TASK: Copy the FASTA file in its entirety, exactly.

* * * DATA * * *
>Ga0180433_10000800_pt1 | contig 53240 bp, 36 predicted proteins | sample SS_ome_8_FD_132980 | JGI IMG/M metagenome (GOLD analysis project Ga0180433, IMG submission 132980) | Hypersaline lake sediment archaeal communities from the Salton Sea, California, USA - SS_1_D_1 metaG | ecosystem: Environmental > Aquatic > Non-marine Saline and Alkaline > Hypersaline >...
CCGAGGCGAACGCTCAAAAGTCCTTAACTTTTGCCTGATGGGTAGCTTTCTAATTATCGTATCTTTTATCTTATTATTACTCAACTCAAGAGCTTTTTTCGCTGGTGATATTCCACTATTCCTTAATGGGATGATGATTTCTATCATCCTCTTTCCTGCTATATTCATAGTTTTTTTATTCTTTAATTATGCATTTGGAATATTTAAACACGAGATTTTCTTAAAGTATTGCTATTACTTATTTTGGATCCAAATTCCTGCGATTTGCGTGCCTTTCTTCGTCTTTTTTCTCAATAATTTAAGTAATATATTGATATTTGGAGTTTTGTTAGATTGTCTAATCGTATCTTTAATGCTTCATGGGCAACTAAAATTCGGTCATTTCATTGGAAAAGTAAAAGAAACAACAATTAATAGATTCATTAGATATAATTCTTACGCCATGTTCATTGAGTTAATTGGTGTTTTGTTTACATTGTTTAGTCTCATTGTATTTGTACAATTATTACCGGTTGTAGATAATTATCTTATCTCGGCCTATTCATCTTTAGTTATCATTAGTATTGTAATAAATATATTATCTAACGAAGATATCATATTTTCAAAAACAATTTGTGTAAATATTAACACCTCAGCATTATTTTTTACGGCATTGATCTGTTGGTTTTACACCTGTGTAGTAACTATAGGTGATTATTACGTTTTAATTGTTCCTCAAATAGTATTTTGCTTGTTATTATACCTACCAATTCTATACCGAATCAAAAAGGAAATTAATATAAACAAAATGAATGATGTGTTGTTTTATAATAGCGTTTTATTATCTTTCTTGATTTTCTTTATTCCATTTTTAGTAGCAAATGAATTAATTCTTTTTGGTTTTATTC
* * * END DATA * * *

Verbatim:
>Ga0180433_10000800_pt1 | contig 53240 bp, 36 predicted proteins | sample SS_ome_8_FD_132980 | JGI IMG/M metagenome (GOLD analysis project Ga0180433, IMG submission 132980) | Hypersaline lake sediment archaeal communities from the Salton Sea, California, USA - SS_1_D_1 metaG | ecosystem: Environmental > Aquatic > Non-marine Saline and Alkaline > Hypersaline >...
CCGAGGCGAACGCTCAAAAGTCCTTAACTTTTGCCTGATGGGTAGCTTTCTAATTATCGTATCTTTTATCTTATTATTACTCAACTCAAGAGCTTTTTTCGCTGGTGATATTCCACTATTCCTTAATGGGATGATGATTTCTATCATCCTCTTTCCTGCTATATTCATAGTTTTTTTATTCTTTAATTATGCATTTGGAATATTTAAACACGAGATTTTCTTAAAGTATTGCTATTACTTATTTTGGATCCAAATTCCTGCGATTTGCGTGCCTTTCTTCGTCTTTTTTCTCAATAATTTAAGTAATATATTGATATTTGGAGTTTTGTTAGATTGTCTAATCGTATCTTTAATGCTTCATGGGCAACTAAAATTCGGTCATTTCATTGGAAAAGTAAAAGAAACAACAATTAATAGATTCATTAGATATAATTCTTACGCCATGTTCATTGAGTTAATTGGTGTTTTGTTTACATTGTTTAGTCTCATTGTATTTGTACAATTATTACCGGTTGTAGATAATTATCTTATCTCGGCCTATTCATCTTTAGTTATCATTAGTATTGTAATAAATATATTATCTAACGAAGATATCATATTTTCAAAAACAATTTGTGTAAATATTAACACCTCAGCATTATTTTTTACGGCATTGATCTGTTGGTTTTACACCTGTGTAGTAACTATAGGTGATTATTACGTTTTAATTGTTCCTCAAATAGTATTTTGCTTGTTATTATACCTACCAATTCTATACCGAATCAAAAAGGAAATTAATATAAACAAAATGAATGATGTGTTGTTTTATAATAGCGTTTTATTATCTTTCTTGATTTTCTTTATTCCATTTTTAGTAGCAAATGAATTAATTCTTTTTGGTTTTATTC